Retailers with mask policies are likely to continue them in Texas (and nationwide) for the next several months. However, they're now back in the uncomfortable position of confronting customers who refuse to comply because of a perceived "free pass" from Gov. Abbott. The ugly scenes we saw last spring and summer are going to happen again, compounded by the "COVID fatigue" that we are all feeling. The bigger risk to retailers and restaurants is the chance that cases, hospitalizations and deaths will start to climb again in Texas and elsewhere. This will not only undo a lot of the progress being made by vaccinations, but will also lead to yet another round of closures. It doesn't need to happen, and I hope other politically ambitious governors can restrain themselves for a little longer.
  • Posted on: 03/03/2021

    Target CEO says record-setting 2020 was no ‘fluke’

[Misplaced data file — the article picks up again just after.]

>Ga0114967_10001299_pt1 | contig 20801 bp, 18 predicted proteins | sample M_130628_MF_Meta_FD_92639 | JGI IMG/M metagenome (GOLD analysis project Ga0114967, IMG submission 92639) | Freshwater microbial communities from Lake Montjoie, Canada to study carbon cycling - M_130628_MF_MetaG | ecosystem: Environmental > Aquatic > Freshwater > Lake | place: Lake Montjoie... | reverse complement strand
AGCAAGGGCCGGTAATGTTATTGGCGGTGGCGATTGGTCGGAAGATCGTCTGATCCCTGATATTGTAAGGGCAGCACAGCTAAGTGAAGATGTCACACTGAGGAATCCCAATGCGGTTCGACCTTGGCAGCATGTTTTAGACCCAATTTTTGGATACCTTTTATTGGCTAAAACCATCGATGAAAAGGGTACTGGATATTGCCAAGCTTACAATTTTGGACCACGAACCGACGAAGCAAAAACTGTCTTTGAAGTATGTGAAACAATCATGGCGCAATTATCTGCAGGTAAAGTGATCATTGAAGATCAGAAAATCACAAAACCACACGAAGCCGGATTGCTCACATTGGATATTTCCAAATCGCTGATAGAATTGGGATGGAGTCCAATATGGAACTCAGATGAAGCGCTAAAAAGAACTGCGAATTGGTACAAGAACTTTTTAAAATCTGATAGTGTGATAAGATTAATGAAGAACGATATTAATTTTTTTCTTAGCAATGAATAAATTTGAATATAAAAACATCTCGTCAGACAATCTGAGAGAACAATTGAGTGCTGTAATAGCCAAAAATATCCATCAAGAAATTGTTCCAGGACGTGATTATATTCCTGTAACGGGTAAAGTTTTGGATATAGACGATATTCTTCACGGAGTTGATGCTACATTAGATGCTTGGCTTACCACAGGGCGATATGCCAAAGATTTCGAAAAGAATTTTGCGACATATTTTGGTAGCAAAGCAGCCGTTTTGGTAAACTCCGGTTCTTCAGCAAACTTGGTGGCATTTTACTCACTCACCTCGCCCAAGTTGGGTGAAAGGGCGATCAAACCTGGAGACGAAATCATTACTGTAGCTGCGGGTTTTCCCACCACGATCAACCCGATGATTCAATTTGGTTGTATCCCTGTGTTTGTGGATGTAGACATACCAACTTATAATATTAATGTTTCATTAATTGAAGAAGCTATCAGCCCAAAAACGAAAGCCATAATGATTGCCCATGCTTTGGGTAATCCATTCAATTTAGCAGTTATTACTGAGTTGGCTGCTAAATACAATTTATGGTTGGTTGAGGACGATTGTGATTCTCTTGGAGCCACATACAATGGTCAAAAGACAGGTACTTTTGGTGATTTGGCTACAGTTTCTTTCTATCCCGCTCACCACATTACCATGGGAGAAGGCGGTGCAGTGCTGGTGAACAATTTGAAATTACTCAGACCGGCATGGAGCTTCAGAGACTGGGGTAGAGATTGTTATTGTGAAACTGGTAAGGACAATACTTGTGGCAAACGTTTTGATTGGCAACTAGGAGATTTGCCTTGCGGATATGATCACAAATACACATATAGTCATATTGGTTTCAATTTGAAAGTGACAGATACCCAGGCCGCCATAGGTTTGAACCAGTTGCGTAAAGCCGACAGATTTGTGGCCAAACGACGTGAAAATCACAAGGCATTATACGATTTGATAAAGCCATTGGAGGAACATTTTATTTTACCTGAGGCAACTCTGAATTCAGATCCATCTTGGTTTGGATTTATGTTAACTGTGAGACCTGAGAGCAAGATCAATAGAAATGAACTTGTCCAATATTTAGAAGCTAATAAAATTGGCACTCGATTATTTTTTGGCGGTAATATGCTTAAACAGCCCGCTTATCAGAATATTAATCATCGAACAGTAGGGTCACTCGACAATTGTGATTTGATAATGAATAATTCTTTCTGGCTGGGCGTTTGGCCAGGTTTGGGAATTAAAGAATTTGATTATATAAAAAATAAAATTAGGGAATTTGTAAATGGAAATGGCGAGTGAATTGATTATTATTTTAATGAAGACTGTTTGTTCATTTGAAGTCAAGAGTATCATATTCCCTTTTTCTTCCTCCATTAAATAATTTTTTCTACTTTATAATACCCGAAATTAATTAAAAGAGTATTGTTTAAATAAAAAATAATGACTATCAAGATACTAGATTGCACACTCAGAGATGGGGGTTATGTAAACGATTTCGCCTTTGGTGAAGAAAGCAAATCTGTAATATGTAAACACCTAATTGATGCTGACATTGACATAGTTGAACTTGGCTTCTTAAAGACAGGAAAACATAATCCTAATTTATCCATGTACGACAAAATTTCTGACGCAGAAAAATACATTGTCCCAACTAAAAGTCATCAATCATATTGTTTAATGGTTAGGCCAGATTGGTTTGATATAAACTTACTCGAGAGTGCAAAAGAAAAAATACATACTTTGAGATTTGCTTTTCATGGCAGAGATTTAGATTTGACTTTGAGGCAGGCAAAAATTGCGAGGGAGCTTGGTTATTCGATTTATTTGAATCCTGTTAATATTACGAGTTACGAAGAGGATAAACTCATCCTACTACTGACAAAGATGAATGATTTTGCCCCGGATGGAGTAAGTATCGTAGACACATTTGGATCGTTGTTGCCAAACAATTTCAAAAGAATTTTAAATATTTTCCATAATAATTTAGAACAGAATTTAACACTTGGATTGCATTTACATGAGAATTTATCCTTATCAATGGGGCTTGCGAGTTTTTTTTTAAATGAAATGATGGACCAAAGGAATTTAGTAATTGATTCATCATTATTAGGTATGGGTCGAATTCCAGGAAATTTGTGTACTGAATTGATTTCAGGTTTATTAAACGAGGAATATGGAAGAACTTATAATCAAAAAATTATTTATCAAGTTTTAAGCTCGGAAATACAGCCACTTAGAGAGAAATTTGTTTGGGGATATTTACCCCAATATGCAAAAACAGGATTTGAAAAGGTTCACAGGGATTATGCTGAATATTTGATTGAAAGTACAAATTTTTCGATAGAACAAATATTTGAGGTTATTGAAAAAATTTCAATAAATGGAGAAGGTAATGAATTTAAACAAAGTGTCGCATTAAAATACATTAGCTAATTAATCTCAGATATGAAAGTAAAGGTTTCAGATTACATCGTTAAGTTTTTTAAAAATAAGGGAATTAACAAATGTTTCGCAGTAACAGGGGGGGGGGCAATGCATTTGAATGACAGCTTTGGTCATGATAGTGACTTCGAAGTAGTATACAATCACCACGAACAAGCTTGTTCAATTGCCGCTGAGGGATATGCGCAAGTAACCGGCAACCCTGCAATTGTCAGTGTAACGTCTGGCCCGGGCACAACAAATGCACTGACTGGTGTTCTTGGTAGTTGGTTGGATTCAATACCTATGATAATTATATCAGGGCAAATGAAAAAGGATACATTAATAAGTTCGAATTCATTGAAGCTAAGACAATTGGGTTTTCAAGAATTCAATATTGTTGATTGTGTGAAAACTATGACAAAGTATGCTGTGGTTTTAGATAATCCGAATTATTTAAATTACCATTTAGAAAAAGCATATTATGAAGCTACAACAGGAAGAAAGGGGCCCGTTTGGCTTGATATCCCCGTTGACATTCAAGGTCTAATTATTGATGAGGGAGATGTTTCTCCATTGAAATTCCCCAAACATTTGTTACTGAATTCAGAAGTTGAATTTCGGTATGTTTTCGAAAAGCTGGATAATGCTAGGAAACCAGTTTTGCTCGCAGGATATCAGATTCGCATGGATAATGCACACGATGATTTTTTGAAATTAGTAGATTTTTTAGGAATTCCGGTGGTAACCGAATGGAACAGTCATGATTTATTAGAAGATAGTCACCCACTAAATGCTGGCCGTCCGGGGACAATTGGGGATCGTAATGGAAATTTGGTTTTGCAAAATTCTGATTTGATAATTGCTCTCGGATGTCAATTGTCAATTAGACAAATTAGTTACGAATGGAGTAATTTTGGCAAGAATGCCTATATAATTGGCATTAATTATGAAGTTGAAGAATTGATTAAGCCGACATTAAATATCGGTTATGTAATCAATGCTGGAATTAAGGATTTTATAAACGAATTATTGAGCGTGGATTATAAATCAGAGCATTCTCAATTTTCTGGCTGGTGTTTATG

Target had the clear advantage early in 2020 of remaining open as an "essential retailer" while many of its competitors (especially mid-tier stores like J.C. Penney and Kohl's) were forced to close their doors. That being said, Target has worked hard under Mr. Cornell's leadership to upgrade and update its apparel and soft home offerings; these were gaining share at other stores' expense before the pandemic if you look at 2019 results. Target was also very nimble putting its omnichannel practices to the ultimate test after COVID-19 hit. It has gained a reputation for convenience and execution perhaps second only to Amazon, especially in terms of its curbside pickup program. 2021 may not be a repeat of last year's lofty numbers, but Target's market share gains are cemented for awhile.
  • Posted on: 03/02/2021

    Is off-mall where it’s at?